THESE DOCUMENTS HAVE TO BE READ FROM BACK TO FRONT. CLEVER MGT AND BOARDS WILL TRY TO BURY THE IMPORTANT INFORMATION LIKE THIS ON BACK PAGES WITH THE HOPE MOST SHAREHOLDERS WON'T READ THE WHOLE DOCUMENT.

  • They had before the rss 50 million shares between them.

    I actually wouldn't mind hearing from Wayne on what he thought went wrong here. Wayne had that track record going back decades and it was his name that lit up the common back in 2010-2011. His reputation was well earned until Swisher came along.

  • Actually not all that unbelievable left. Whatever you think of Wayne H and Steve B . they have lost a bundle here since 2011. At one point they had 5 million shares between them worth upwards of 500 million. Today? 5 million worth almost 99% less. They will try to grab whatever crumbs are left.

    One other thing I neglected to mention from the proxy. They also say that after the deal closes the end of this year but before they vote on a dissolution they may move to have the SEC cancel their registration and delist. That saves money and they will want that obviously. If they do go that route the public shareholders really are in a bind. They wont even be able to sell whatever shares they have and will have to wait for a distribution that may or may not come and could be as far out as 2019 according to the filing.

  • The board intends to withhold our funds to buy indemnification insurance and hold contingencies for potential legal fees should we sue them. They're doing the same for Ecolab. In other words, they intend to go to war with us shareholders and use our capital to fight us. THIS IS ABSURD.

  • Unbelievable after all we've been through with this management team and board. The following from the draft proxy, which by the way is six months late. Emphasis mine.

    "If the Dissolution is approved by our stockholders and if the Board of Directors determines to proceed with the Dissolution, the Board of Directors will determine, in its SOLE discretion, the timing of, the amount of, the kind of, and the record dates for all distributions, IF ANY, made to stockholders. Our Board of Directors has NOT established a timetable for distributions to stockholders or for the amount of any distributions. However, we
    expect the amount of any such distribution, if one is made, to be SIGNIFICANTLY AND MATERIALLY LESS, in the aggregate, than the consideration to be received in the Sale Transaction, if the Sale Transaction is completed. We can provide NO ASSURANCE as to the ultimate amounts, IF ANY, to be distributed or the timing
    of any distributions."

    This is absurd. A year? Does it take a year of CEO, COO, CFO, CAO, etc., etc. time to wind this POS company down? We're ^&**ing idiots if we agree to this. Why are we expected to standby while they fritter away the paltry amount they're selling the company for?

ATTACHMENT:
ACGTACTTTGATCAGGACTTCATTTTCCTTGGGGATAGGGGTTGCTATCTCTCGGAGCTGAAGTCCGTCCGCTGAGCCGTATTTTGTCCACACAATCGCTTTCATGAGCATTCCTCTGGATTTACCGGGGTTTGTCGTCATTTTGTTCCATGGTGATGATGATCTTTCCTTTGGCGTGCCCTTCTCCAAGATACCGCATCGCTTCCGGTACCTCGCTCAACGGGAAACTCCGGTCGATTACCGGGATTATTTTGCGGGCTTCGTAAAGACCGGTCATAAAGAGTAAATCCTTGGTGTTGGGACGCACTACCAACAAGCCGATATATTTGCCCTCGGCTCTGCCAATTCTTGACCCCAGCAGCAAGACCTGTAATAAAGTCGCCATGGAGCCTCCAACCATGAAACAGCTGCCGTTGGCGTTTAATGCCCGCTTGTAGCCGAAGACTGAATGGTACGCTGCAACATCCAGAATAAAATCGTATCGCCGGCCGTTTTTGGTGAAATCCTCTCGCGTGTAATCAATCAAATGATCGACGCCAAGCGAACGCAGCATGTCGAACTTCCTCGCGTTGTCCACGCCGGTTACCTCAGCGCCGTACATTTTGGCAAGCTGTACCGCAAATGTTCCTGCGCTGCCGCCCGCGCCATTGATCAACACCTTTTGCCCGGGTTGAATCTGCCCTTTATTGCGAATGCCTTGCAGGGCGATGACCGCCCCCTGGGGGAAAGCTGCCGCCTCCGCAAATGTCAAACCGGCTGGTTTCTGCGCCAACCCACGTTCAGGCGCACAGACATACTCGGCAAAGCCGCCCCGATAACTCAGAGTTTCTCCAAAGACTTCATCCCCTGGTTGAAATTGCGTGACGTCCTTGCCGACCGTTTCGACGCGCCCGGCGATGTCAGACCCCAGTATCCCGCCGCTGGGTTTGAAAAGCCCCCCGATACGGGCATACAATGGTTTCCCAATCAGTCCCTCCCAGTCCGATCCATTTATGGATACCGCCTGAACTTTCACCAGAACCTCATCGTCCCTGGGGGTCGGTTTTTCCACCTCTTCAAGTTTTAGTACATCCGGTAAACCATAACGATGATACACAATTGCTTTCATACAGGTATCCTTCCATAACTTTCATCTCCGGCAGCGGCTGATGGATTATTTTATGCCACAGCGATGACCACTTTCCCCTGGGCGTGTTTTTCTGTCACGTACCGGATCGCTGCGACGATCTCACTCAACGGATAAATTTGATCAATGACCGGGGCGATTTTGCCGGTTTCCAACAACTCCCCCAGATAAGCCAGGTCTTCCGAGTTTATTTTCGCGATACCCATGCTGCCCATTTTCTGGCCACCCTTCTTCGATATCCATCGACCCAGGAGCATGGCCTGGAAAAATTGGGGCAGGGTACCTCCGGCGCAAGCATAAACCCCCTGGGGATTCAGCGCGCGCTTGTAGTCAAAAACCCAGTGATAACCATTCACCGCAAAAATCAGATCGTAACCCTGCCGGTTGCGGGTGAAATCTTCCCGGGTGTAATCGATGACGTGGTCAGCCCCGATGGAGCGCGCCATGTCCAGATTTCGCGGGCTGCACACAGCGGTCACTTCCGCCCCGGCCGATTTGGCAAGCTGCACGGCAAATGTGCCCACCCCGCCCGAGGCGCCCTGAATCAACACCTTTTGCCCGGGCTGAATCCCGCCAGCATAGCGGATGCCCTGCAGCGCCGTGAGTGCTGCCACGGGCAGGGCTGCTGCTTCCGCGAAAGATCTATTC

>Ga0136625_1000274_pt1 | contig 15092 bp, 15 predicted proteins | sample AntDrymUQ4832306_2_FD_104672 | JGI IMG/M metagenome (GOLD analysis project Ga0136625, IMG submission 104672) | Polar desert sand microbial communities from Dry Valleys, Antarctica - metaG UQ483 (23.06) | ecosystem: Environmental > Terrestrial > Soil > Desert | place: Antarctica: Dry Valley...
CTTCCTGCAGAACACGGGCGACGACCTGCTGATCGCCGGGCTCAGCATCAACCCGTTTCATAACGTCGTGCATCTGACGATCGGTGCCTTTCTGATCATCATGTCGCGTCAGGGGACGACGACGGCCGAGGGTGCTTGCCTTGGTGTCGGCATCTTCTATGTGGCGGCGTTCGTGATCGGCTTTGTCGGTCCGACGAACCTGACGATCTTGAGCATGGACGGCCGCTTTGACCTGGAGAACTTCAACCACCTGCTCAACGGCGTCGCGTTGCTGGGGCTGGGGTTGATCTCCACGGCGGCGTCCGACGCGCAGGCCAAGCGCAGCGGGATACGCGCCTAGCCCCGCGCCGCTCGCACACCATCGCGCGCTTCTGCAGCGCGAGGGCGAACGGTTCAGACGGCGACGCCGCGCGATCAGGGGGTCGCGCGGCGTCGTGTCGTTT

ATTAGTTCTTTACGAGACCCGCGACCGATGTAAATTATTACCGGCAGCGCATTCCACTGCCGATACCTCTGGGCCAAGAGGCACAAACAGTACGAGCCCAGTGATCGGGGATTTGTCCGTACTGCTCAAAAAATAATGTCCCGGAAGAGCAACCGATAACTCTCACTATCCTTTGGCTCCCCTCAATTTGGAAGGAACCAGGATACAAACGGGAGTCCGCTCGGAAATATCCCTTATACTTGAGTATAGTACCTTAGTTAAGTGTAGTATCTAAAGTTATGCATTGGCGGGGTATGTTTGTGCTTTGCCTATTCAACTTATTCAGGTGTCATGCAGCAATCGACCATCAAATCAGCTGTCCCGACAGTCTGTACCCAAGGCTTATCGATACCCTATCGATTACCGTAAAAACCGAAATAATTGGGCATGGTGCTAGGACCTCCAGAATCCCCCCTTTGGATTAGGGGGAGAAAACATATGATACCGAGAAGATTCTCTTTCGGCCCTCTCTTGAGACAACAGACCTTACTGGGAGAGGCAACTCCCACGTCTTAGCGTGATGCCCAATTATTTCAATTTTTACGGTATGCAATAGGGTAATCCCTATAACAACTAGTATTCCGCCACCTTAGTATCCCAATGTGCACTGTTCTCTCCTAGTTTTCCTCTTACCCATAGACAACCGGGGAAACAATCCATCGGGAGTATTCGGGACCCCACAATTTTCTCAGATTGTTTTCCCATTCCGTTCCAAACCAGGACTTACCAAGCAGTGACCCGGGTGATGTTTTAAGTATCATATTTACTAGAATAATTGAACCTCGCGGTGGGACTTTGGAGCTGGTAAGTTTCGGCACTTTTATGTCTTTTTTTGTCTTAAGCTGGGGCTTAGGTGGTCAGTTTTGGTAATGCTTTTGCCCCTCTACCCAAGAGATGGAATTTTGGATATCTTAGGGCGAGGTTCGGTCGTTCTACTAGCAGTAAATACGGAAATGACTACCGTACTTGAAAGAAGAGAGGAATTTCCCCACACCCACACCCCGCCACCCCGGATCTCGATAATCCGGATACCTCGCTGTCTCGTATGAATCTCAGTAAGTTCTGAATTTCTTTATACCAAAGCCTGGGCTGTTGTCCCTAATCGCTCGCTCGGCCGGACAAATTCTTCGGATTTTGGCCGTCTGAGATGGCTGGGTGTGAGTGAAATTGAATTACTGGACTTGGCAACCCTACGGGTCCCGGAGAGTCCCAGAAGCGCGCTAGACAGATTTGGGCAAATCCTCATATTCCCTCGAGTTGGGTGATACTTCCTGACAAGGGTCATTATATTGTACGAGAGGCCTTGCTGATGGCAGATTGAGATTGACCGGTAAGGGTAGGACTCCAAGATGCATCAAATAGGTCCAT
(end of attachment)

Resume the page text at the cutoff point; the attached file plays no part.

• Reply to

    Agreements

    by miscaccting Aug 13, 2015 10:09 PM

    In glancing at this a bit further they also make clear that none of the anticipated expenses going forward that will come from that 40 million include any possible liabilities and/or penalties from the still ongoing SEC investigation of their business practices as well as law suits still outstanding from various parties with grievances of their own.

  • Reply to

    Agreements

    by miscaccting Aug 13, 2015 10:09 PM

    They have filed a preliminary proxy at the SEC. Over 100 pages and at the moment I don't have the time to start reading it but a quick perusal tells us the following. They intend at some point(anywhere from 1 to 3 years)to file a certificate of dissolution. As for the distribution they make it clear that this will be at the "sole discretion" of the BOD and will be substantially less than the amount of the original deal with Ecolab. At the most it wont be more than $1.38 and that is in 2019. Given the uncertainties of the business after the deal closes it given the fact they make it clear they and they alone determine the final payout I don't think we should assume we will get much of anything.

    BTW-Its still unclear just what liabilities are going to be left by Ecolab for the Swisher shareholders to pickup. The 40 million deal calls for them to buy most of the assets and "current liabilities" but not much of anything else. So if by that the shareholders are being stuck will the short and long term debt and pension liabilities plus the cost of running a shell corporation from 2016 on until they dissolve (including salaries of the officers) we could wind up with nada.

  • Reply to

    Agreements

    by miscaccting Aug 13, 2015 10:09 PM

    I know :( and agree with *you* 200%. It's a lot easier to just listen to the Chain of Command and nod along than to pay attention & be aware. A lot of people didn't even know there was any cash issue at all. It's not going to be easy, so I wanted to point out that quitting (as compared to being laid off) usually means losing unemployment. Not a happy outcome if you have no reserves. :(
    Thank you. GLTA.